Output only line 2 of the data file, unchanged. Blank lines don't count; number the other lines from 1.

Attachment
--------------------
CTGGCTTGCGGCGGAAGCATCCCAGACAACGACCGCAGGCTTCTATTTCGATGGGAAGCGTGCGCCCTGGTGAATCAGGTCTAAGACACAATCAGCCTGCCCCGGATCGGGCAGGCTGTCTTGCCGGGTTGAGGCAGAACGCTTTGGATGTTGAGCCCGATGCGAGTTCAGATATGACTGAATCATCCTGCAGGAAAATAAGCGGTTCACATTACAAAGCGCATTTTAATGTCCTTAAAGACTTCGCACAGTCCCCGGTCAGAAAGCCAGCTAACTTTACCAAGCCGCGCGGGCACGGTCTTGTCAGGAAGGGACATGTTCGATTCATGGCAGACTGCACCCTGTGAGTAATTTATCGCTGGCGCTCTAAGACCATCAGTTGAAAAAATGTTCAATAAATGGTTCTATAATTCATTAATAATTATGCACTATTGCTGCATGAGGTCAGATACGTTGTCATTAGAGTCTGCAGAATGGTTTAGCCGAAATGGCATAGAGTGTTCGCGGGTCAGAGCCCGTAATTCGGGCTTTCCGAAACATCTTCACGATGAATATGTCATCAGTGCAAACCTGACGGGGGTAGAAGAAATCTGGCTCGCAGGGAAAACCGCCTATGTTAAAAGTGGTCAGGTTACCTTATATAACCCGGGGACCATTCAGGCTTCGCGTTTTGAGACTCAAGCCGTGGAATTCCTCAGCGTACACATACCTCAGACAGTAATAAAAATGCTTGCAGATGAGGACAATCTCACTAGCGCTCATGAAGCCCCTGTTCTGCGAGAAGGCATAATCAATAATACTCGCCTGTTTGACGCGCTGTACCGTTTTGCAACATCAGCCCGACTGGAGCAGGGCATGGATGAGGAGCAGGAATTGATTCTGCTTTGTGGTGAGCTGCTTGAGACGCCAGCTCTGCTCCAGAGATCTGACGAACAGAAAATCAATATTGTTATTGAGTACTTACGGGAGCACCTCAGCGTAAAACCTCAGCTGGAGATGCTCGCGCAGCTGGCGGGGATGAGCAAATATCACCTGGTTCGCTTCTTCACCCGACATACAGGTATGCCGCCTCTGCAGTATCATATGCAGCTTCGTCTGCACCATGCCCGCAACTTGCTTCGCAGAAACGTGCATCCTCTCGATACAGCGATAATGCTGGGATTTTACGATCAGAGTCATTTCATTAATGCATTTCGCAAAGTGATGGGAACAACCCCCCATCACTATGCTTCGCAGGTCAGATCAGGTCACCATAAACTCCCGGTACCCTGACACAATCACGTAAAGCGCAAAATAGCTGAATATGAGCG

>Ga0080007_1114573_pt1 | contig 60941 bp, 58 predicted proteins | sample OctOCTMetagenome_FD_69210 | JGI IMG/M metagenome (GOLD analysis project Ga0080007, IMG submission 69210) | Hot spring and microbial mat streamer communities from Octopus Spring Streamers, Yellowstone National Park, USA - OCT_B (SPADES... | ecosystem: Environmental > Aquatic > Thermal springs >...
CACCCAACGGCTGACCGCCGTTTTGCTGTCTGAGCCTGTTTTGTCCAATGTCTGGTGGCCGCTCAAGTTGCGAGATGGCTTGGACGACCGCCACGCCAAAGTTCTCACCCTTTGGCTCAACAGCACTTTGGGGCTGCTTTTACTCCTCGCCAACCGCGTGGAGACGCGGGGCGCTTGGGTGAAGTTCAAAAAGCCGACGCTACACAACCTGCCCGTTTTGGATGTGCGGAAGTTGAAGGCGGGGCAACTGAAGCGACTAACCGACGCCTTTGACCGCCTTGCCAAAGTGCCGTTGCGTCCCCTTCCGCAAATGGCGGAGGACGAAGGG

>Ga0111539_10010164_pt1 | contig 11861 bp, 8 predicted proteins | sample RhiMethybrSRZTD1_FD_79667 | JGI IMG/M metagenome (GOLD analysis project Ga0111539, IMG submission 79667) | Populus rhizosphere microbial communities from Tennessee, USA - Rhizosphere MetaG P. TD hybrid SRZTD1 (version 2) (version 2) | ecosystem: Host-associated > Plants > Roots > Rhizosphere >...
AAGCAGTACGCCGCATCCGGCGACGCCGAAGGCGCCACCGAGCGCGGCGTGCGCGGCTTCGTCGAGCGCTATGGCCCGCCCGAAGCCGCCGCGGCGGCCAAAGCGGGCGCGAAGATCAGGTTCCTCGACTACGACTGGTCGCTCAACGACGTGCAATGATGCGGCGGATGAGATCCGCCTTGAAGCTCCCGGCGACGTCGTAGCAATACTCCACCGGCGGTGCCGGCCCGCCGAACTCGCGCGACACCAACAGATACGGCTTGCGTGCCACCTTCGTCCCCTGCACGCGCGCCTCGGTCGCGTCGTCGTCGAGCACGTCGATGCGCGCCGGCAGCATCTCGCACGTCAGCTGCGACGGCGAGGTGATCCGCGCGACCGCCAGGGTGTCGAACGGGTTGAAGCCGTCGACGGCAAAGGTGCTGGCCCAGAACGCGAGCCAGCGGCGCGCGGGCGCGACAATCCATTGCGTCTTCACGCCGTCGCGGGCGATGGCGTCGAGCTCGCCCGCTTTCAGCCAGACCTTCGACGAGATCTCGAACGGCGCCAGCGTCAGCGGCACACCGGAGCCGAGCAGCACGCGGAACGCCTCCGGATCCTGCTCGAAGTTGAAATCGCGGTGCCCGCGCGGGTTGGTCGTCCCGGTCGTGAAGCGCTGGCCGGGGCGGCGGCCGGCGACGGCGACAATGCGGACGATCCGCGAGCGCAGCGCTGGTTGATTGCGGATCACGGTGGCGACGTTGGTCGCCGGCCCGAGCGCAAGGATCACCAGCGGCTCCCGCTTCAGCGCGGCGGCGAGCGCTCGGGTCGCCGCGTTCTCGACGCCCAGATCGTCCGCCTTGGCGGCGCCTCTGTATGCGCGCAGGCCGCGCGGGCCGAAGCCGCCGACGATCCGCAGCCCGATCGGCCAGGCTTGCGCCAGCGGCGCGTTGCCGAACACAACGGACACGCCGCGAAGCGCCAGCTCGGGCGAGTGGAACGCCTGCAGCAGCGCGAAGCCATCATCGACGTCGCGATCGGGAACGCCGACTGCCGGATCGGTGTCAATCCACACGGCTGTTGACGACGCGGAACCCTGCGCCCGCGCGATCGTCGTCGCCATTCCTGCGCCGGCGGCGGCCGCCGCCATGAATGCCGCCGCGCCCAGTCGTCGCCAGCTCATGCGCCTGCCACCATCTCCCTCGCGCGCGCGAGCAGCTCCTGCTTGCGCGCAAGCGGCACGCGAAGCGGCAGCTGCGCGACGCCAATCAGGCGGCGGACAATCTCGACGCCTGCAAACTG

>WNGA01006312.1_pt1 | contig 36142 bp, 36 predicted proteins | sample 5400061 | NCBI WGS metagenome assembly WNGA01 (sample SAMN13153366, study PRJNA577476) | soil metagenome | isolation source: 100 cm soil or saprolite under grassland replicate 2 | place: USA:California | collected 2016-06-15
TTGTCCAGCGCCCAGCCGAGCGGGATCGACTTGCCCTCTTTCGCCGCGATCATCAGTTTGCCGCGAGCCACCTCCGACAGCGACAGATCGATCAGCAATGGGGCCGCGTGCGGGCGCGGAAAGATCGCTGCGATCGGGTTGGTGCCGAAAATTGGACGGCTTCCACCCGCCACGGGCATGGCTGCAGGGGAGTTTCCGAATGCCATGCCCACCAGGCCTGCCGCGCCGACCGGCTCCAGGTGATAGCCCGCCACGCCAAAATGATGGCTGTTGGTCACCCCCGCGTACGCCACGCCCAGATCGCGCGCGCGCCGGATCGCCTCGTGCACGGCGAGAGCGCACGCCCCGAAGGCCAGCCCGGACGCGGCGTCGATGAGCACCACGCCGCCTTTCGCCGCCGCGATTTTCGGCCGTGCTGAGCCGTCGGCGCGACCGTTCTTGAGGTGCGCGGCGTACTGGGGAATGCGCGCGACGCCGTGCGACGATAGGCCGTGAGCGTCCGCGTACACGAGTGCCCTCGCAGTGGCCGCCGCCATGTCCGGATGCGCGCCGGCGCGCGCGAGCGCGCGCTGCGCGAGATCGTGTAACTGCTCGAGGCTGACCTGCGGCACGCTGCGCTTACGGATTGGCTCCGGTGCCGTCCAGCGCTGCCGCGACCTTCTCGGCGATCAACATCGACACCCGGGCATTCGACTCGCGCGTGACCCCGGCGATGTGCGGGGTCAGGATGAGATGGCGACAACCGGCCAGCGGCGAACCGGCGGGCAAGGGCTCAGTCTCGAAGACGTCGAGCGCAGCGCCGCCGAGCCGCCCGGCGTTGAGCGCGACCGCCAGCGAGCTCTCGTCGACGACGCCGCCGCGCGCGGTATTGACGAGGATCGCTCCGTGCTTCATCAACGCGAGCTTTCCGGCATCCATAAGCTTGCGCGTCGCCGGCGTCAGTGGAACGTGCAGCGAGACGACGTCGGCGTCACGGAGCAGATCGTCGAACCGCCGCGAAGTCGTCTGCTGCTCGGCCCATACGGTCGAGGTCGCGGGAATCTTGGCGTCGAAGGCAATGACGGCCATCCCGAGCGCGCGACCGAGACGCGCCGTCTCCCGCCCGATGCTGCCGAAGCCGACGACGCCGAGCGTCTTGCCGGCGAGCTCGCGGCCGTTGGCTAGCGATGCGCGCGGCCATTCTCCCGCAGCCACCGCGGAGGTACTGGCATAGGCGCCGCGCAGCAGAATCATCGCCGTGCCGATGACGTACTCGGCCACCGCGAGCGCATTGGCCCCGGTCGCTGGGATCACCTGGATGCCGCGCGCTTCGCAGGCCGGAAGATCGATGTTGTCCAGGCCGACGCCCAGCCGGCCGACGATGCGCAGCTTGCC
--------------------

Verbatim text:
>Ga0080007_1114573_pt1 | contig 60941 bp, 58 predicted proteins | sample OctOCTMetagenome_FD_69210 | JGI IMG/M metagenome (GOLD analysis project Ga0080007, IMG submission 69210) | Hot spring and microbial mat streamer communities from Octopus Spring Streamers, Yellowstone National Park, USA - OCT_B (SPADES... | ecosystem: Environmental > Aquatic > Thermal springs >...